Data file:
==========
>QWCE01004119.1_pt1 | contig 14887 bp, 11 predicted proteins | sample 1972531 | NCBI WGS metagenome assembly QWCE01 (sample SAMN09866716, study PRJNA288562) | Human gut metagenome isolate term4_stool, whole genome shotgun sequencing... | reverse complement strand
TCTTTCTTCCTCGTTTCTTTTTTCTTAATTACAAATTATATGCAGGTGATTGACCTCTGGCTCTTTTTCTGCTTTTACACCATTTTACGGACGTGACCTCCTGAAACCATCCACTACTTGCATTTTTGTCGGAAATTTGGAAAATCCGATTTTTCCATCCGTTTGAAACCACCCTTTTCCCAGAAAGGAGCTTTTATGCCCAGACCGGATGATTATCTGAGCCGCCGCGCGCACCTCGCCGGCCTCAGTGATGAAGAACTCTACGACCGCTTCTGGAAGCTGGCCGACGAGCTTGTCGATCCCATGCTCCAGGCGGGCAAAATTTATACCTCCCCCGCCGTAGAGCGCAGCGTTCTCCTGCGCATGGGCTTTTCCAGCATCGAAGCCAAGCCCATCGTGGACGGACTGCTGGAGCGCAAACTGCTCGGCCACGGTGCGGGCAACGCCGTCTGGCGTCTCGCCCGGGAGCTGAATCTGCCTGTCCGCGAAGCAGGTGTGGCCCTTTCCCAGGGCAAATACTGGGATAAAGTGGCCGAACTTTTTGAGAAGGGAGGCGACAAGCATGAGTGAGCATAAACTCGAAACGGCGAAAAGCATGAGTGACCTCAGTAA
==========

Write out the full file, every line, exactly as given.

>QWCE01004119.1_pt1 | contig 14887 bp, 11 predicted proteins | sample 1972531 | NCBI WGS metagenome assembly QWCE01 (sample SAMN09866716, study PRJNA288562) | Human gut metagenome isolate term4_stool, whole genome shotgun sequencing... | reverse complement strand
TCTTTCTTCCTCGTTTCTTTTTTCTTAATTACAAATTATATGCAGGTGATTGACCTCTGGCTCTTTTTCTGCTTTTACACCATTTTACGGACGTGACCTCCTGAAACCATCCACTACTTGCATTTTTGTCGGAAATTTGGAAAATCCGATTTTTCCATCCGTTTGAAACCACCCTTTTCCCAGAAAGGAGCTTTTATGCCCAGACCGGATGATTATCTGAGCCGCCGCGCGCACCTCGCCGGCCTCAGTGATGAAGAACTCTACGACCGCTTCTGGAAGCTGGCCGACGAGCTTGTCGATCCCATGCTCCAGGCGGGCAAAATTTATACCTCCCCCGCCGTAGAGCGCAGCGTTCTCCTGCGCATGGGCTTTTCCAGCATCGAAGCCAAGCCCATCGTGGACGGACTGCTGGAGCGCAAACTGCTCGGCCACGGTGCGGGCAACGCCGTCTGGCGTCTCGCCCGGGAGCTGAATCTGCCTGTCCGCGAAGCAGGTGTGGCCCTTTCCCAGGGCAAATACTGGGATAAAGTGGCCGAACTTTTTGAGAAGGGAGGCGACAAGCATGAGTGAGCATAAACTCGAAACGGCGAAAAGCATGAGTGACCTCAGTAA